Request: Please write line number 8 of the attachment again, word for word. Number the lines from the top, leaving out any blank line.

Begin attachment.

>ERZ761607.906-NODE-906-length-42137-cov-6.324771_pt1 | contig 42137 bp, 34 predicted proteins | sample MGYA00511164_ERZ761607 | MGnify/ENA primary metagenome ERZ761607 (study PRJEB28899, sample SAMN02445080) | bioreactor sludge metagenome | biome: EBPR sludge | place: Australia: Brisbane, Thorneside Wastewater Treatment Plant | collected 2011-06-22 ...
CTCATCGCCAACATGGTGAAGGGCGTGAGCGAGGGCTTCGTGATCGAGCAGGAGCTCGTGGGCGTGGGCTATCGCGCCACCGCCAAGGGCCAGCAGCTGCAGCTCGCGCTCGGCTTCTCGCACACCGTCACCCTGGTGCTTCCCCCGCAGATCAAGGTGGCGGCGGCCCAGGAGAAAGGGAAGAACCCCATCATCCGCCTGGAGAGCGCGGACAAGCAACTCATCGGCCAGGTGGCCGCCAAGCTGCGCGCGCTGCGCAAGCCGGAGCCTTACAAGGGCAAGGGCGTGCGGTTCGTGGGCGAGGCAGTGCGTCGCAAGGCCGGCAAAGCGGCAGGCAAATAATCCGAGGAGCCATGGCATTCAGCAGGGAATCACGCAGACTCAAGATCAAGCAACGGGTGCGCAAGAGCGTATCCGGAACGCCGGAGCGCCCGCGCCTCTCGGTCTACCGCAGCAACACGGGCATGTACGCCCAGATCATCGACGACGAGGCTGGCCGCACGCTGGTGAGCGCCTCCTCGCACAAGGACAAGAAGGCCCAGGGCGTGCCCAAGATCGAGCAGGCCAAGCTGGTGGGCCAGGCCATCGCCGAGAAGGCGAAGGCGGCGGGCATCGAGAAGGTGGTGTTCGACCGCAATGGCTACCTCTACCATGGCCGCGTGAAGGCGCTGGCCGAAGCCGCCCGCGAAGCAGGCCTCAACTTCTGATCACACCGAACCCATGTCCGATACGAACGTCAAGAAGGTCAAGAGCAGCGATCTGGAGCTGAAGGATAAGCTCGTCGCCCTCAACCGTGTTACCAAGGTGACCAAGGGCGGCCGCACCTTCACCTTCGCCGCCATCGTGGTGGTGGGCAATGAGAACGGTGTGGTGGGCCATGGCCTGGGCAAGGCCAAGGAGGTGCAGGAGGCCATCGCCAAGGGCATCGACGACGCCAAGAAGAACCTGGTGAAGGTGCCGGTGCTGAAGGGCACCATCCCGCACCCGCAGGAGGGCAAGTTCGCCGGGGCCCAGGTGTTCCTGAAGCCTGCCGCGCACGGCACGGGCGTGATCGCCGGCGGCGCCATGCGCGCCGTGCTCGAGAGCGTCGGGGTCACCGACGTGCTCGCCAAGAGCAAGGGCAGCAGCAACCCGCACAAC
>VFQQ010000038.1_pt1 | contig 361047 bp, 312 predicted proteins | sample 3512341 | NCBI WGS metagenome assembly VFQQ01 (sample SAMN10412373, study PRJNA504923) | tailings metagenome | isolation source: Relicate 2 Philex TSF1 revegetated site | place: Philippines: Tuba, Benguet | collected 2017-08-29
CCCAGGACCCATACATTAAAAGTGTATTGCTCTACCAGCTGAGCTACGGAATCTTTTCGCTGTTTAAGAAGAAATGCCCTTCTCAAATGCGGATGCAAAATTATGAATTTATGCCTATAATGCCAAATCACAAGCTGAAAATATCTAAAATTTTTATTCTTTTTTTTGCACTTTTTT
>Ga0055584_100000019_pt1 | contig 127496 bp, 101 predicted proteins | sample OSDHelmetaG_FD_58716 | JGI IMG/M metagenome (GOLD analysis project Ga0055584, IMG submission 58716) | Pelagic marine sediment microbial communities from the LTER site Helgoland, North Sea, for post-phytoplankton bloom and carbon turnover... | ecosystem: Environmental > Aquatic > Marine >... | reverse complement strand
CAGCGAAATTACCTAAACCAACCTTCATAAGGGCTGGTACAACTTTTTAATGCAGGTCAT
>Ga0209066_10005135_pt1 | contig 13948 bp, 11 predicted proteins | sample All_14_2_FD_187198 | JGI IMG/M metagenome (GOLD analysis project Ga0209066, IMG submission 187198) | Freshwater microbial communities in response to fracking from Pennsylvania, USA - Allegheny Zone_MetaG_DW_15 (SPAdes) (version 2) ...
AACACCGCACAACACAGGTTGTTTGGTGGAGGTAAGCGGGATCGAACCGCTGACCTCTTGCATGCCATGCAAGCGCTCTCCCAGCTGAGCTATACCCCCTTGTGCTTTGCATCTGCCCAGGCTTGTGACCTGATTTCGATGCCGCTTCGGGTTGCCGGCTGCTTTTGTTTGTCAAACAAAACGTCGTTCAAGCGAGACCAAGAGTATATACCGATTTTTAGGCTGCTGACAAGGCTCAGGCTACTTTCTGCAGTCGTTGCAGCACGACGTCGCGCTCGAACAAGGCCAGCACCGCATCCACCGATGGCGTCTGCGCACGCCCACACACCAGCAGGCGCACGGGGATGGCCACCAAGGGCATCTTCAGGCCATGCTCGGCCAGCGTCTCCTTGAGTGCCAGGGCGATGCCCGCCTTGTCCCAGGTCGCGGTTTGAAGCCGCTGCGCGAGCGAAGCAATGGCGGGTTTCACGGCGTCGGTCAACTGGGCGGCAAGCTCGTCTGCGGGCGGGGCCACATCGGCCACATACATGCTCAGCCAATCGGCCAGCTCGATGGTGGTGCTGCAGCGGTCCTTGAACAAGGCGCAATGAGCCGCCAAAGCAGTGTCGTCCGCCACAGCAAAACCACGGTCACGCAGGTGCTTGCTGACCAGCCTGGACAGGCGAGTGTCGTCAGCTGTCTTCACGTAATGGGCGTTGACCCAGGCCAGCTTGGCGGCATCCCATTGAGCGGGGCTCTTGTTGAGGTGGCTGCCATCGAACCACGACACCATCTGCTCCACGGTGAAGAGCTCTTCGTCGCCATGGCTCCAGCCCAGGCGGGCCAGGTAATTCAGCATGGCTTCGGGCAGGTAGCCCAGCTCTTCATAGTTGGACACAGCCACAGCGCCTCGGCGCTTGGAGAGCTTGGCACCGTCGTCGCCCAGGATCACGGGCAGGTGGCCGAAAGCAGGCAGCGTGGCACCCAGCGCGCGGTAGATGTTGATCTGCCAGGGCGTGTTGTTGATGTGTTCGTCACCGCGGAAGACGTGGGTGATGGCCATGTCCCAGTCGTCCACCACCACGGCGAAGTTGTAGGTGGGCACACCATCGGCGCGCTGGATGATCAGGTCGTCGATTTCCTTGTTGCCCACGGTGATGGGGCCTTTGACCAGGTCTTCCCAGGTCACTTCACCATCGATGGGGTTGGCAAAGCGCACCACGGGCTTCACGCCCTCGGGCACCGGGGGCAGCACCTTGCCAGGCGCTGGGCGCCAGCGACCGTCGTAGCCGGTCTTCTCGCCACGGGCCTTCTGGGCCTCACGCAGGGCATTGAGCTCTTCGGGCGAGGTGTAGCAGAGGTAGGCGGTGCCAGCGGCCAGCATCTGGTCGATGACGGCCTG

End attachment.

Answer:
AACACCGCACAACACAGGTTGTTTGGTGGAGGTAAGCGGGATCGAACCGCTGACCTCTTGCATGCCATGCAAGCGCTCTCCCAGCTGAGCTATACCCCCTTGTGCTTTGCATCTGCCCAGGCTTGTGACCTGATTTCGATGCCGCTTCGGGTTGCCGGCTGCTTTTGTTTGTCAAACAAAACGTCGTTCAAGCGAGACCAAGAGTATATACCGATTTTTAGGCTGCTGACAAGGCTCAGGCTACTTTCTGCAGTCGTTGCAGCACGACGTCGCGCTCGAACAAGGCCAGCACCGCATCCACCGATGGCGTCTGCGCACGCCCACACACCAGCAGGCGCACGGGGATGGCCACCAAGGGCATCTTCAGGCCATGCTCGGCCAGCGTCTCCTTGAGTGCCAGGGCGATGCCCGCCTTGTCCCAGGTCGCGGTTTGAAGCCGCTGCGCGAGCGAAGCAATGGCGGGTTTCACGGCGTCGGTCAACTGGGCGGCAAGCTCGTCTGCGGGCGGGGCCACATCGGCCACATACATGCTCAGCCAATCGGCCAGCTCGATGGTGGTGCTGCAGCGGTCCTTGAACAAGGCGCAATGAGCCGCCAAAGCAGTGTCGTCCGCCACAGCAAAACCACGGTCACGCAGGTGCTTGCTGACCAGCCTGGACAGGCGAGTGTCGTCAGCTGTCTTCACGTAATGGGCGTTGACCCAGGCCAGCTTGGCGGCATCCCATTGAGCGGGGCTCTTGTTGAGGTGGCTGCCATCGAACCACGACACCATCTGCTCCACGGTGAAGAGCTCTTCGTCGCCATGGCTCCAGCCCAGGCGGGCCAGGTAATTCAGCATGGCTTCGGGCAGGTAGCCCAGCTCTTCATAGTTGGACACAGCCACAGCGCCTCGGCGCTTGGAGAGCTTGGCACCGTCGTCGCCCAGGATCACGGGCAGGTGGCCGAAAGCAGGCAGCGTGGCACCCAGCGCGCGGTAGATGTTGATCTGCCAGGGCGTGTTGTTGATGTGTTCGTCACCGCGGAAGACGTGGGTGATGGCCATGTCCCAGTCGTCCACCACCACGGCGAAGTTGTAGGTGGGCACACCATCGGCGCGCTGGATGATCAGGTCGTCGATTTCCTTGTTGCCCACGGTGATGGGGCCTTTGACCAGGTCTTCCCAGGTCACTTCACCATCGATGGGGTTGGCAAAGCGCACCACGGGCTTCACGCCCTCGGGCACCGGGGGCAGCACCTTGCCAGGCGCTGGGCGCCAGCGACCGTCGTAGCCGGTCTTCTCGCCACGGGCCTTCTGGGCCTCACGCAGGGCATTGAGCTCTTCGGGCGAGGTGTAGCAGAGGTAGGCGGTGCCAGCGGCCAGCATCTGGTCGATGACGGCCTG